While the contributions of the Pen Club to the development of modern Arabic literature and particularly those of Gibran are comparatively well known, recent years have seen a new interest in this movement as a whole, possibly owing to the rise of academic studies devoted to the movements of peoples in the past and the constitution of present-day diasporas. There has also been a desire among the grandchildren and great grandchildren of those who made the journey abroad to discover more about their ancestors.

The foundation of the Arab American National Museum in Michigan in 2005 could be part of this new interest among second, third, and fourth-generation Arab Americans. A note on the museum’s website, for example, says that it is “the first and only museum in the United States devoted to Arab American history and culture” and “by bringing the voices and faces of Arab Americans to mainstream audiences, we continue our commitment to dispel misconceptions about Arab Americans and other minorities.”

Something similar might be said of the Arab American Institute, which says on its website that it was founded, this time as far back as 1985, in order “to nurture and encourage the direct participation of Arab Americans in political and civic life in the United States” and “to serve as a central resource to [US] government officials, the media, political leaders and community groups on a variety of public policy issues that concern Arab Americans and US-Arab relations.”

More recent books and exhibitions have sought to excavate and reconstruct the histories of Arab Americans. There was a pathbreaking exhibition at the Ellis Island National Museum of Immigration in New York City in 2017 that was an eye-opener for many visitors, for example. Many visitors to this exhibition, called “Little Syria, NY: An Immigrant Community’s Life and Legacy”, may not have realised that the area of Lower Manhattan now occupied by parts of the financial district was once called “Little Syria” owing to the Syrian-Lebanese community that lived and worked there at the beginning of the last century.

However, this interest has not always been present. When Alixa Naff, herself of Arab origin, began her research on the Arab American diaspora in the United States in the 1960s, for example, there was very little published work on this community. Fortunately, she was able to conduct her research at a time when many of those who had originally arrived were still alive and able to answer questions.

Much of this material went into Naff’s pathbreaking book Becoming American: The Early Arab Immigrant Experience, published in 1985, and her original archives are now housed at the Smithsonian Institution in Washington as the Faris and Yamna Naff Arab American Collection.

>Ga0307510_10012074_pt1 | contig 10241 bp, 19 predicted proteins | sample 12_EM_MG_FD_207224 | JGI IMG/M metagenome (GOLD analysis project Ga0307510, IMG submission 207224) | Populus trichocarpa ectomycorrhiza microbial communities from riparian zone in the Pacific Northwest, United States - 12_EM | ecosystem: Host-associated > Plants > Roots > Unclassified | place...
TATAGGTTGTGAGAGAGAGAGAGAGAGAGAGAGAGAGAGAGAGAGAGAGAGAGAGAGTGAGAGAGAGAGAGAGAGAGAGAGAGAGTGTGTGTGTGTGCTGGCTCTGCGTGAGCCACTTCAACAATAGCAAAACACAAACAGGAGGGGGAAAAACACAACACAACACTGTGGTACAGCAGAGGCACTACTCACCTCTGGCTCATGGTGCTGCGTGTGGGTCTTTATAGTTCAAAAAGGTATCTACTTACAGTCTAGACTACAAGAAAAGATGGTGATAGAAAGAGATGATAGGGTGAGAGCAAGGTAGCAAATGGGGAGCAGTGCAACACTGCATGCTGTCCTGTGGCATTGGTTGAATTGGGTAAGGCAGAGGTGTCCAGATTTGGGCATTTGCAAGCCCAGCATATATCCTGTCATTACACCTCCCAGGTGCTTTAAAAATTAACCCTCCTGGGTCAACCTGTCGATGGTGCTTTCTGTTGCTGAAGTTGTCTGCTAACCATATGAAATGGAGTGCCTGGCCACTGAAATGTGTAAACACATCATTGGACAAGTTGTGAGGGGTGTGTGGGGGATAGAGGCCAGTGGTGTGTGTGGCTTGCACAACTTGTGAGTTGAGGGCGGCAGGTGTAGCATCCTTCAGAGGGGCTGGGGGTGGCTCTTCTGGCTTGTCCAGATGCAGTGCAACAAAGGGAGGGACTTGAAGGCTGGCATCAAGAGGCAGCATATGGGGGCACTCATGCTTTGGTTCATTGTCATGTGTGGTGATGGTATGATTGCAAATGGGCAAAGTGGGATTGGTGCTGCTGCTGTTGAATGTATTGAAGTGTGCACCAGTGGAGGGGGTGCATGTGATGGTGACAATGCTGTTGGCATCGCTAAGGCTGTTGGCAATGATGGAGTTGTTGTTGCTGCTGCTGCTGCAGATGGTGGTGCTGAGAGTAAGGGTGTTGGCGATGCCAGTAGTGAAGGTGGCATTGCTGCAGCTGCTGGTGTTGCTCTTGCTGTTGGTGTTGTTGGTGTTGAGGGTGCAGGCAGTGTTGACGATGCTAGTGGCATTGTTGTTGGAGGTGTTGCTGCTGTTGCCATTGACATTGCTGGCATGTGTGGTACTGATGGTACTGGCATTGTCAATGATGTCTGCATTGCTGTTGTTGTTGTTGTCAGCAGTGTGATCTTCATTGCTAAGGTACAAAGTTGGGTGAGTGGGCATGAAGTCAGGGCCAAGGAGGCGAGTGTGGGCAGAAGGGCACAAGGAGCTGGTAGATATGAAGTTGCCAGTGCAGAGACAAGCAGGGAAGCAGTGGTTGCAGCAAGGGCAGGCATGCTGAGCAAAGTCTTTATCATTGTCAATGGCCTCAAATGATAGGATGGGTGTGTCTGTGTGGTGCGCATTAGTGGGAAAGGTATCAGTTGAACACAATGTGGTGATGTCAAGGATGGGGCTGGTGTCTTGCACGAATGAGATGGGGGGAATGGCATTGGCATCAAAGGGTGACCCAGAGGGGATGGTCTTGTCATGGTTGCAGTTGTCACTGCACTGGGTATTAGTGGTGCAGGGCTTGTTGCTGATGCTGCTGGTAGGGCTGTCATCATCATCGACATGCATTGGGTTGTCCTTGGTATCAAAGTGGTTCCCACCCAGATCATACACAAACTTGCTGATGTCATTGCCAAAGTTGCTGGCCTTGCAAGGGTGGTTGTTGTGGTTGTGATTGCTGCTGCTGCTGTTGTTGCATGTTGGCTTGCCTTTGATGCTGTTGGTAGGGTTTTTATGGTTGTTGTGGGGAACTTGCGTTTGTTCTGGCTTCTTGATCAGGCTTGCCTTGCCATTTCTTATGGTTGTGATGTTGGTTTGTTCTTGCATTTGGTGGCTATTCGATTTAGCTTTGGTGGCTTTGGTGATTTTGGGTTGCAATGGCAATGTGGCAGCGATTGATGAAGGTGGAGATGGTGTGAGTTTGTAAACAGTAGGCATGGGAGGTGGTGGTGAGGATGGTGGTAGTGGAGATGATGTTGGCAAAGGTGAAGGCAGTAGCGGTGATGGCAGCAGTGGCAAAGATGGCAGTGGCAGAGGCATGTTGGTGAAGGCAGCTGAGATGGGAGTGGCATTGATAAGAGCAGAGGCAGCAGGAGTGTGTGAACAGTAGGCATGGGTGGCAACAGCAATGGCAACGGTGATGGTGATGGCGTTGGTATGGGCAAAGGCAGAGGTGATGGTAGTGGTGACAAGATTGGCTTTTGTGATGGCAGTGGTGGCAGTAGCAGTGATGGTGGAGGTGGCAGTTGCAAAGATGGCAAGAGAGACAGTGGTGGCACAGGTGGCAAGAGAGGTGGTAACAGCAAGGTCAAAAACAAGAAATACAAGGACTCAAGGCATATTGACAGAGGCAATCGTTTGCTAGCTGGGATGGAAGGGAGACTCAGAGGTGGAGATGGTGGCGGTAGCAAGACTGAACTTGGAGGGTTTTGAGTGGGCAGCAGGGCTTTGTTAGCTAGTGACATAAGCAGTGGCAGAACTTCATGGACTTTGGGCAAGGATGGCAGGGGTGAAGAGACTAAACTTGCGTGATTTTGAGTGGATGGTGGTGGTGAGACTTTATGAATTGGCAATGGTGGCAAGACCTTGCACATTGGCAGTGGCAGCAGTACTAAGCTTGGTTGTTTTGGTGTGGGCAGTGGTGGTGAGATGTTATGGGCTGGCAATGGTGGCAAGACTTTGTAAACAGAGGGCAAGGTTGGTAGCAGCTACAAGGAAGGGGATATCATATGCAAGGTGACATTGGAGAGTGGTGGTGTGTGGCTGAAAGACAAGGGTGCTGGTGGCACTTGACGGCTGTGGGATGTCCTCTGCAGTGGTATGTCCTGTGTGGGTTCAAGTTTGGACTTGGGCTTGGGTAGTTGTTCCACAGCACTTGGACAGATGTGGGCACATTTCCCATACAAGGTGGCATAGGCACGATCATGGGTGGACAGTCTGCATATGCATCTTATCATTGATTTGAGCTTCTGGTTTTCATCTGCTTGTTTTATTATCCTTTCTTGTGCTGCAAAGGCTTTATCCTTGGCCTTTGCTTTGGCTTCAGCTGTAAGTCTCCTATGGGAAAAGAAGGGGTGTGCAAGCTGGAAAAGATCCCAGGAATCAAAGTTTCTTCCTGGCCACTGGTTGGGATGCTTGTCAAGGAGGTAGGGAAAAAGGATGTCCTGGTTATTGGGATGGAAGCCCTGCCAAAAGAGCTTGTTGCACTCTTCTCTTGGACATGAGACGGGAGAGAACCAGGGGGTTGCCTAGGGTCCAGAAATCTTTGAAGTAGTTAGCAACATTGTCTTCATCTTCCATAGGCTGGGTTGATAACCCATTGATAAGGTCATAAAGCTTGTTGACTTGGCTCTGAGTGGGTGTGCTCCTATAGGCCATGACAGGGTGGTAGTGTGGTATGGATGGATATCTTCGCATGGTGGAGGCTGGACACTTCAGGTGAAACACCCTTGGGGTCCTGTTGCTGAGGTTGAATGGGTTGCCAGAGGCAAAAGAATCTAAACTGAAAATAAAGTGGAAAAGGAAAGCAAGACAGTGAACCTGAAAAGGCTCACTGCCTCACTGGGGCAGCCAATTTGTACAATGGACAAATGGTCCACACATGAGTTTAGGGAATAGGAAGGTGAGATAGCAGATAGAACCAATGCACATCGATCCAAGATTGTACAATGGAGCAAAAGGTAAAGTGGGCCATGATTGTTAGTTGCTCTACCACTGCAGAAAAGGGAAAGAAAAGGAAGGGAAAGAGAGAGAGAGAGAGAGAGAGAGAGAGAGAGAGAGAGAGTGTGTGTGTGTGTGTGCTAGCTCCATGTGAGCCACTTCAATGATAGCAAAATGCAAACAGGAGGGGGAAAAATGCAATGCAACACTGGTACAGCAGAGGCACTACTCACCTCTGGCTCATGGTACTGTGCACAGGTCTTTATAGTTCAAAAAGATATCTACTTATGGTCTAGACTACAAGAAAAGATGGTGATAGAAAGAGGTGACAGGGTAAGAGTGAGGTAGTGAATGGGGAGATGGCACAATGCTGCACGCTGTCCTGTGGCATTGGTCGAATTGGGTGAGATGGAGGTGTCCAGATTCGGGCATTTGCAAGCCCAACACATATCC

Young Gibran
Young Gibran

NEWSPAPERS: But none of this quite explains the interest in setting up newspapers or in fostering the talents of writers among members of the early Syrian-Lebanese immigrant generations.

Presumably the Takla brothers saw Egypt as fertile ground for their newspaper project since controls on the press in Egypt in the later 19th century were less than they were in directly controlled Ottoman territories (Egypt was still nominally a part of the Ottoman Empire), and commercial opportunities in Egypt, still enjoying the cotton boom that the country had experienced during the US Civil War when supplies had been halted from the Confederate States of the US, were higher. Egypt was a centre of developing Arab nationalism, and its newspapers were forums for sometimes intense political and cultural debate.

Writing on “journalism and the press” in his History of Modern Egypt, historian P J Vatikiotis says that Nimr and Sarrouf had wanted to “disseminate progressive reform ideas which could serve as the basis of a secular national independence movement” through their newspapers Al-Muqtataf and Al-Muqattam, whereas Zaydan, in Al-Hilal, was interested in seeking “a rapprochement between Muslim and non-Muslim Arabs in the common cause of Arab regeneration and reform.” The Takla brothers, in Al-Ahram, were “initially critical of British policy” — the British were occupying Egypt at the time — “and in favour of a continued link between an Egypt ruled by the khedive and the [Ottoman] sultan in Istanbul,” he comments.

The newspapers thus had clear editorial lines, but in New York or Boston the situation was likely to be rather different, since there the Syrian-Lebanese writers were setting up Arabic-language newspapers and developing a literary movement on foreign and generally non-Arabic-speaking soil. Their relationship to their surrounding environment would thus not have been the same, and they would have drawn on different writers and targeted a different audience to that of Al-Ahram or the other newspapers in Egypt.

Fortunately, as a result of the new interest in the Pen Club and the early Arab American generations on the part of their descendants in the US and today’s Syria and Lebanon, anyone wishing to read these materials is much better off today than was the case even a decade or so ago.